A Useful Key on the Windows Keyboard That You May Have Overlooked


Have you ever wondered what the key that looks like the figure on the right is for?Windows application key It is typically found on the right side of the keyboard between the right Ctrl key and Windows key or between the right Ctrl and Alt keys. It goes by the name of “application key” or sometimes “menu key” but I suspect that many PC users have paid it little attention.

That’s too bad because pressing it provides quick keyboard access to the important context menu (also called the “shortcut menu”) that has a number of frequently used functions. The context menu is usually accessed by right-clicking a file or folder but having a keyboard method can be convenient.  

Shortcuts using keyboard combinations with the application key 

The item whose context menu you want to open has to be selected first so the application key shows its utility best in keyboard combinations that provide quick shortcuts to the various functions of the context menu. Below are two examples of this type of keyboard shortcut. In each case, the keys are pressed in sequence. Press and then release before pressing the next key of the sequence.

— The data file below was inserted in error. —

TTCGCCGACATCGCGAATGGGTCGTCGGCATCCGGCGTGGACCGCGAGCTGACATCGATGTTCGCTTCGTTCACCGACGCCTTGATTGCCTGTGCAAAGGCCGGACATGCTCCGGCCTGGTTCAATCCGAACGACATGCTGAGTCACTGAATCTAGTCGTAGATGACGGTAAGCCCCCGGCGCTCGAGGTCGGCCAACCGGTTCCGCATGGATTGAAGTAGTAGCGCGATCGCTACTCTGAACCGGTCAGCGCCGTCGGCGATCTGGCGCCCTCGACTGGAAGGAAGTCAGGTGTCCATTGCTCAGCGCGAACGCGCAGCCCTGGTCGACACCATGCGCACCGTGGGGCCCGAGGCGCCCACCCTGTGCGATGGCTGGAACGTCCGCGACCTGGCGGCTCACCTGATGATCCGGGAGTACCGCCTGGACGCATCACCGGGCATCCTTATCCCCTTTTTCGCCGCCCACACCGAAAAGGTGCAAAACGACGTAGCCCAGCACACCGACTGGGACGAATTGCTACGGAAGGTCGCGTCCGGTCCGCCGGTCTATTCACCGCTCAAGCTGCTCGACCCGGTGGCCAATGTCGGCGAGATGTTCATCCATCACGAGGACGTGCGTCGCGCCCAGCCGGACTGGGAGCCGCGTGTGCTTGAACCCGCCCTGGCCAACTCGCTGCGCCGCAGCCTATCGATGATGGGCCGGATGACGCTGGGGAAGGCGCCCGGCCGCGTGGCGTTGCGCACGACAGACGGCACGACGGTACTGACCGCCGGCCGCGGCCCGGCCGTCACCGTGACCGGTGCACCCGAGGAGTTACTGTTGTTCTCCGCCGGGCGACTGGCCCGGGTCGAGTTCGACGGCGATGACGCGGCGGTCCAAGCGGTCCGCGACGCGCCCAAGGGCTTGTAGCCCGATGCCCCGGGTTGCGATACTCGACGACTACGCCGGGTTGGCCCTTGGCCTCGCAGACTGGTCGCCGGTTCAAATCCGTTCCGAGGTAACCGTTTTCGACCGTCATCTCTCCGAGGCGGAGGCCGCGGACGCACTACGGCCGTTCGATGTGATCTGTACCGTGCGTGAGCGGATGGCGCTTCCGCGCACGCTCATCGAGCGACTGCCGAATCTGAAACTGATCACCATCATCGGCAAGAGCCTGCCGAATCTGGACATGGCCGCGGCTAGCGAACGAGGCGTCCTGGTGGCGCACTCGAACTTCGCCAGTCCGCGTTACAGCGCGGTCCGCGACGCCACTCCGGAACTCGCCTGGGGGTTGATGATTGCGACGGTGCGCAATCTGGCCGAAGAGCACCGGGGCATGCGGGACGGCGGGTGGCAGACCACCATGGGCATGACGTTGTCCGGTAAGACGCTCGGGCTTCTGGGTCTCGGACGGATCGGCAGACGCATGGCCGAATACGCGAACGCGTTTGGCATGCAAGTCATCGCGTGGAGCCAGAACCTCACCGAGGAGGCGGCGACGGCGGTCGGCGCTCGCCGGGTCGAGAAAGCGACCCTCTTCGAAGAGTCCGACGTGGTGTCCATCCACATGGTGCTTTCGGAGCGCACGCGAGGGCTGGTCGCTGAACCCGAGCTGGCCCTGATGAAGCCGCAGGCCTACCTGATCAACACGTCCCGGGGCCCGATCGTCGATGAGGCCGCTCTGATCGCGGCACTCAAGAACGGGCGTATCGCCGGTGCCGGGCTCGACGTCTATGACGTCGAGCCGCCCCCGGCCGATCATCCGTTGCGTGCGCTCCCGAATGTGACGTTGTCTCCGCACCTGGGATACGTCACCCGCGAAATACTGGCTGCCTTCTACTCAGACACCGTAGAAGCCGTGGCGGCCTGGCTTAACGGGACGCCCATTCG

Create a new folder inside an existing folder or on the Desktop:  Application key, w, f

Create a shortcut to a selected object:  Application key, s

Other shortcuts to context menu functions can be created by using the underlined letter in a context menu entry.

Remember that the item whose context menu you want to open has to be selected before pressing the application key. 

 Depending on what is installed on your computer, the letter part of a keyboard sequence in a shortcut may have conflicts if the context menu contains multiple entries beginning with the same letter. In that case, repeat the letter until the entry you wish is highlighted. Then press “Enter”. 

Opening the context menu within an application 

The application key will bring up a context menu within many (but not all) programs when the program is open. For example, the key works with Firefox 4, Chrome 11, Internet Explorer 9, and Microsoft Word. These internal context menus are not the same as the ones obtained by selecting the icon or file for an unopened program. They provide quick access to various functions, which vary with the program. 

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This tips section is maintained by Vic Laurie. Vic runs a Windows blog called The PC Informant and also operates a computer education website.

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